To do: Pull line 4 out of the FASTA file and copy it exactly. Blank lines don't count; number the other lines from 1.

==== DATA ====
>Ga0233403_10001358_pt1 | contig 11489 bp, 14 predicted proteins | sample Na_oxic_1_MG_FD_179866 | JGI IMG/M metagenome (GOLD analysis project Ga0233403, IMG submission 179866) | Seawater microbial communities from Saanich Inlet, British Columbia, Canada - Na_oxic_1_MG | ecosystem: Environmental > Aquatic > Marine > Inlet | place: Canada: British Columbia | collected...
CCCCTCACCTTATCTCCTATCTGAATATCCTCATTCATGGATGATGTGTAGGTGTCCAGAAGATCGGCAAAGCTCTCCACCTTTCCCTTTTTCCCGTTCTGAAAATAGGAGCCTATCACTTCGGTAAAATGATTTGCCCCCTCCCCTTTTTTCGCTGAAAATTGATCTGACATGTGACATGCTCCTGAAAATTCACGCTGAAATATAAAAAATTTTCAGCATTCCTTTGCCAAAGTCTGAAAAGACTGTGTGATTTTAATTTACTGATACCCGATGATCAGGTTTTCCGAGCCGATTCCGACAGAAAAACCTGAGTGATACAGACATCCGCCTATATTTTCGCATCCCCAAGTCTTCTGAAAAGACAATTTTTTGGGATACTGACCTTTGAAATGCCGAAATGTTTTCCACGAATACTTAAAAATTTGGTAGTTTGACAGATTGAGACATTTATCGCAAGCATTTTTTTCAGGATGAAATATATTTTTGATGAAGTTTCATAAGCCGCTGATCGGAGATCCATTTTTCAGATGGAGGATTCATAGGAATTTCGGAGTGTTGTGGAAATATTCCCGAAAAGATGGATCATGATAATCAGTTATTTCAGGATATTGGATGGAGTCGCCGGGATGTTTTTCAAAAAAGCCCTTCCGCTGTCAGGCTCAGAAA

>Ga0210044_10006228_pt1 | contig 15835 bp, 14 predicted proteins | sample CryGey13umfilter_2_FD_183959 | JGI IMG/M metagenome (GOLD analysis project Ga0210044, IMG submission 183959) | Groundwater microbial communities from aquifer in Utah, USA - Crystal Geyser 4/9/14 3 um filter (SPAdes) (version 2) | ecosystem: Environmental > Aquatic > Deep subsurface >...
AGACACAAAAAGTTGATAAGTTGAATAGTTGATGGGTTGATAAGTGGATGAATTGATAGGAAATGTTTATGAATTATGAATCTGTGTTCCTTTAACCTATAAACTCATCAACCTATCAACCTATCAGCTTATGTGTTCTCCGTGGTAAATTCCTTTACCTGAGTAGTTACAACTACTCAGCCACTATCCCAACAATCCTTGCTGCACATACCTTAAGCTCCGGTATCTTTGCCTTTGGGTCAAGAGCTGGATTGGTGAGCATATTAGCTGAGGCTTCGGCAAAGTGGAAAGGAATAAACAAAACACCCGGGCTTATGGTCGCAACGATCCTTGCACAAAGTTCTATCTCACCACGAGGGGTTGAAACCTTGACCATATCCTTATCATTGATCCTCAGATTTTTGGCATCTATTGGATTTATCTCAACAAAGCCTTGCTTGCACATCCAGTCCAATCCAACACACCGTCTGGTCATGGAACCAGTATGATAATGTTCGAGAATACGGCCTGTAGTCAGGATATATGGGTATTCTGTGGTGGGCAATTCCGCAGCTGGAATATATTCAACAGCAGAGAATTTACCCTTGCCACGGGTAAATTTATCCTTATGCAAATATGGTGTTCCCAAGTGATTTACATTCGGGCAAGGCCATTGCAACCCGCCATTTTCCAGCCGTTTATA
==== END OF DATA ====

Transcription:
AGACACAAAAAGTTGATAAGTTGAATAGTTGATGGGTTGATAAGTGGATGAATTGATAGGAAATGTTTATGAATTATGAATCTGTGTTCCTTTAACCTATAAACTCATCAACCTATCAACCTATCAGCTTATGTGTTCTCCGTGGTAAATTCCTTTACCTGAGTAGTTACAACTACTCAGCCACTATCCCAACAATCCTTGCTGCACATACCTTAAGCTCCGGTATCTTTGCCTTTGGGTCAAGAGCTGGATTGGTGAGCATATTAGCTGAGGCTTCGGCAAAGTGGAAAGGAATAAACAAAACACCCGGGCTTATGGTCGCAACGATCCTTGCACAAAGTTCTATCTCACCACGAGGGGTTGAAACCTTGACCATATCCTTATCATTGATCCTCAGATTTTTGGCATCTATTGGATTTATCTCAACAAAGCCTTGCTTGCACATCCAGTCCAATCCAACACACCGTCTGGTCATGGAACCAGTATGATAATGTTCGAGAATACGGCCTGTAGTCAGGATATATGGGTATTCTGTGGTGGGCAATTCCGCAGCTGGAATATATTCAACAGCAGAGAATTTACCCTTGCCACGGGTAAATTTATCCTTATGCAAATATGGTGTTCCCAAGTGATTTACATTCGGGCAAGGCCATTGCAACCCGCCATTTTCCAGCCGTTTATA